GO analysis of up-regulated (A–C) and down-regulated (D–F) miRNAs are shown (top 10). The size of the bubbles indicates the average number of mRNAs enriched in a given pathway. The color of the bubbles indicates the P- value.

Figure 3
Functional enrichment analyses of the target genes of DE miRNAs using GO analysis

GO analysis of up-regulated (A–C) and down-regulated (D–F) miRNAs are shown (top 10). The size of the bubbles indicates the average number of mRNAs enriched in a given pathway. The color of the bubbles indicates the P- value.

Pathway analysis of the target genes of DE miRNAs using KEGG analysis

Figure 4
Pathway analysis of the target genes of DE miRNAs using KEGG analysis

KEGG analysis of up-regulated (A) and down-regulated (B) miRNAs are shown. The size of the bubbles indicates the average number of mRNAs enriched in a given pathway. The color of the bubbles indicates the P-value.

Figure 4
Pathway analysis of the target genes of DE miRNAs using KEGG analysis

KEGG analysis of up-regulated (A) and down-regulated (B) miRNAs are shown. The size of the bubbles indicates the average number of mRNAs enriched in a given pathway. The color of the bubbles indicates the P-value.

Interaction network between miRNAs and mRNAs

The target genes of the 13 DE miRNAs in GCH1-KD BV2 cells were predicted using the miRanda and TargetScan databases. The target genes that differed between the NC and GCH1-KD BV2 microglial cells were screened using the following criteria: FC > 1.5 and P-value <0.05. In total, 31 target genes of the ten DE miRNAs were obtained. The target gene analysis showed that the up-regulated mmu-miR-1a-3p and mmu-miR-133a-3p both targeted GCH1, indicating that a negative feedback loop exists between GCH1 and mmu-miR-1a-3p or mmu-miR-133a-3p (Figure 5A). The up-regulated mmu-miR-10a-5p and mmu-miR-10b-5p both targeted MAP4K5. MAP4K5 belongs to the MAP kinase kinase kinase kinase (MAP4K) family, which plays an important role in a wide range of cellular responses. MAP4K5 is involved in the Wnt signaling pathway, which underlies the pathogenesis of NP [18–20]. In addition, we found that the down-regulated miRNAs mmu-miR-146a-3p and mmu-miR-1931-5p both targeted YWHAB (Figure 5B). YWHAB encodes several 14-3-3 family proteins that regulate signal transduction by binding specific Ser/Thr-phosphorylated motif-containing proteins [21]. The expression of 14-3-3ε is increased in activated microglial cells, suggesting that this protein potentially plays a role in modulating microglial activation [22].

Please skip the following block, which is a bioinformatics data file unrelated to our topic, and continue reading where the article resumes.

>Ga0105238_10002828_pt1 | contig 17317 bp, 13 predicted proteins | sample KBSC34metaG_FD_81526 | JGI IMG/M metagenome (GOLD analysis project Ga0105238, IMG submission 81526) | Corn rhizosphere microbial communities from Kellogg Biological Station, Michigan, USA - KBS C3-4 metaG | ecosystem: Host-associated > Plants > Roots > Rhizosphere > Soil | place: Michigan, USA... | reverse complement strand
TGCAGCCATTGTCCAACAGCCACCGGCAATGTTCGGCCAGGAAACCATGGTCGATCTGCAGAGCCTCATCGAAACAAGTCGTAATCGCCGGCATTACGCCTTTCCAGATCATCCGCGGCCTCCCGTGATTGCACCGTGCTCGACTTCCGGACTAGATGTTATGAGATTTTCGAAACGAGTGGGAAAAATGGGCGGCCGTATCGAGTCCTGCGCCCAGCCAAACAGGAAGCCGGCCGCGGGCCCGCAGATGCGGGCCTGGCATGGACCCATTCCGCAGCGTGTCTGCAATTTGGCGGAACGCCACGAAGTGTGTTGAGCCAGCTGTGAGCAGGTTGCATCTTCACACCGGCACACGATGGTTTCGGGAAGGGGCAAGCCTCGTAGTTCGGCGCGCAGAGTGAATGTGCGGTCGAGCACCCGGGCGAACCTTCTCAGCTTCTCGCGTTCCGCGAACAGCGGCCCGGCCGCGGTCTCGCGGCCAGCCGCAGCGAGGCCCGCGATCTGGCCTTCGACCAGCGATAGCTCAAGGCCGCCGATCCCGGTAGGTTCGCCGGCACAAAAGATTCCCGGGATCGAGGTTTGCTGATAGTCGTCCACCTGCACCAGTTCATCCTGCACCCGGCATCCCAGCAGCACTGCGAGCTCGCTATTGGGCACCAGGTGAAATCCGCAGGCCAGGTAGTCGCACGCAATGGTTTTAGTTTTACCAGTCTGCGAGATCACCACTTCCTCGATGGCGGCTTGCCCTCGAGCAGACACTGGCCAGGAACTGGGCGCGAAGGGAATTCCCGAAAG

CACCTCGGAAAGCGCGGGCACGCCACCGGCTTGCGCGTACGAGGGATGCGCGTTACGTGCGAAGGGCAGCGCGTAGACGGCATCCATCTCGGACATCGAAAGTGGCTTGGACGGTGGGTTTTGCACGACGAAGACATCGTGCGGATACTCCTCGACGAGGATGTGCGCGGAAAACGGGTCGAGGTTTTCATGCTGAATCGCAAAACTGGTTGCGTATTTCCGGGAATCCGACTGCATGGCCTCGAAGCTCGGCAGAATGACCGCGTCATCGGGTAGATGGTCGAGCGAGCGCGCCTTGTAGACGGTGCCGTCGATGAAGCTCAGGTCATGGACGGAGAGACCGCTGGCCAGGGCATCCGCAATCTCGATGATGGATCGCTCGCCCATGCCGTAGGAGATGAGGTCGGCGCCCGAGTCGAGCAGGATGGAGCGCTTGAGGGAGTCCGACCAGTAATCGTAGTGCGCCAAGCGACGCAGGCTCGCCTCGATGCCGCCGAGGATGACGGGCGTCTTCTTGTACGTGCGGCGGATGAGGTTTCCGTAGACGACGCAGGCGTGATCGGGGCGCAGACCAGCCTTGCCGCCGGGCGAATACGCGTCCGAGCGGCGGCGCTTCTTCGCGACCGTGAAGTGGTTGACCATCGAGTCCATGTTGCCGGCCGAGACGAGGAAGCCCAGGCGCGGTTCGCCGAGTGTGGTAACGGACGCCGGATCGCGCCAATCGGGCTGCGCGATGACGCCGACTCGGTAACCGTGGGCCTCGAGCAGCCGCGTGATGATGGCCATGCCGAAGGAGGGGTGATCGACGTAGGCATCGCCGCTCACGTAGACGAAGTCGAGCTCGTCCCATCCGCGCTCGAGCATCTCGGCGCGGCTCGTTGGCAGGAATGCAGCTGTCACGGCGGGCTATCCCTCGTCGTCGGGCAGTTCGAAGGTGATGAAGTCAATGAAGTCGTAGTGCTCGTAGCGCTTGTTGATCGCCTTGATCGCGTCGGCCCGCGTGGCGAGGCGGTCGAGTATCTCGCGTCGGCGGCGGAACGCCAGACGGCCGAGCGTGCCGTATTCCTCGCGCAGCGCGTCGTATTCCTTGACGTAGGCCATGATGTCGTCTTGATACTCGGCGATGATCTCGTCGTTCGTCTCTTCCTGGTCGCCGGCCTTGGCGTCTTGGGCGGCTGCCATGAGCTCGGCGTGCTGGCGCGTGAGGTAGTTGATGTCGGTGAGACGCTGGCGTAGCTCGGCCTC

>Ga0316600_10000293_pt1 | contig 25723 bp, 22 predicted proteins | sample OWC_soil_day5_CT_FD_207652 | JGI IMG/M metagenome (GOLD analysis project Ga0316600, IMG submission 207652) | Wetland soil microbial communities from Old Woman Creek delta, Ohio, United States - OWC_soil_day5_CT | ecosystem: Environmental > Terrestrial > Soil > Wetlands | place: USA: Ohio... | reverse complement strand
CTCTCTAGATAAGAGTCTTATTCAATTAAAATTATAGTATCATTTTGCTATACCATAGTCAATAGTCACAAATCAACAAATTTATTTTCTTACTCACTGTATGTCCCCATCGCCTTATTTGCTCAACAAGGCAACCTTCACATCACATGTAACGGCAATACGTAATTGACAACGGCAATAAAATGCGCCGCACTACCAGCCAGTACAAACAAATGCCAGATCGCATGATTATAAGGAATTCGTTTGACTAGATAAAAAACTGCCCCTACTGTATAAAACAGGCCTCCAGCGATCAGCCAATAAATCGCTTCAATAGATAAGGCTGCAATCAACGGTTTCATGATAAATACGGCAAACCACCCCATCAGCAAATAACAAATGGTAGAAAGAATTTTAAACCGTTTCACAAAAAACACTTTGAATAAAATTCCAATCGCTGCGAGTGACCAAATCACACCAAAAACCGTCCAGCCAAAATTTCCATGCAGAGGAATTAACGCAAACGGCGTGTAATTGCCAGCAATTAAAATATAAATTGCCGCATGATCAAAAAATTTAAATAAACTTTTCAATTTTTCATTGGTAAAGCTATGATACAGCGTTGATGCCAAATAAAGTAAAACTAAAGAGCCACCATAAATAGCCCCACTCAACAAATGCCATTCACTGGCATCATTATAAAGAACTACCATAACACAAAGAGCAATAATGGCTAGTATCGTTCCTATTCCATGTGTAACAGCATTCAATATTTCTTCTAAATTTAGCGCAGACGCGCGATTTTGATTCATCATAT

Construction and analyses of miRNA–mRNA interaction network

Figure 5
Construction and analyses of miRNA–mRNA interaction network

Prediction of eight up-regulated (A) and two down-regulated (B) miRNA target genes. Red circles represent miRNAs, and blue circles represent correlated mRNAs.

Figure 5
Construction and analyses of miRNA–mRNA interaction network

Prediction of eight up-regulated (A) and two down-regulated (B) miRNA target genes. Red circles represent miRNAs, and blue circles represent correlated mRNAs.

Verification of the candidate miRNAs by qRT-PCR

To verify the DE miRNAs, six candidate miRNAs (mmu-miR-1a-3p, mmu-miR-10a-5p, mmu-miR-133a-3p, mmu-miR-204-5p, mmu-miR-341-3p and mmu-miR-7a-5p) were analyzed by qRT-PCR in NC and GCH1-KD BV2 cells. The results indicated that the expression levels of mmu-miR-1a-3p, mmu-miR-133a-3p, mmu-miR-7a-5p and mmu-miR-10a-5p, but not mmu-miR-204-5p and mmu-miR-341-3p, remarkably increased in GCH1-KD cells, which was consistent with the trends observed in the sequencing data (Figure 6).

qRT-PCR of six DE miRNAs in GCH1-KD BV2 cells

Figure 6
qRT-PCR of six DE miRNAs in GCH1-KD BV2 cells

Data are shown as mean ± SEM. *P<0.05; **P<0.01. Abbreviation: NS, not significant.

Figure 6
qRT-PCR of six DE miRNAs in GCH1-KD BV2 cells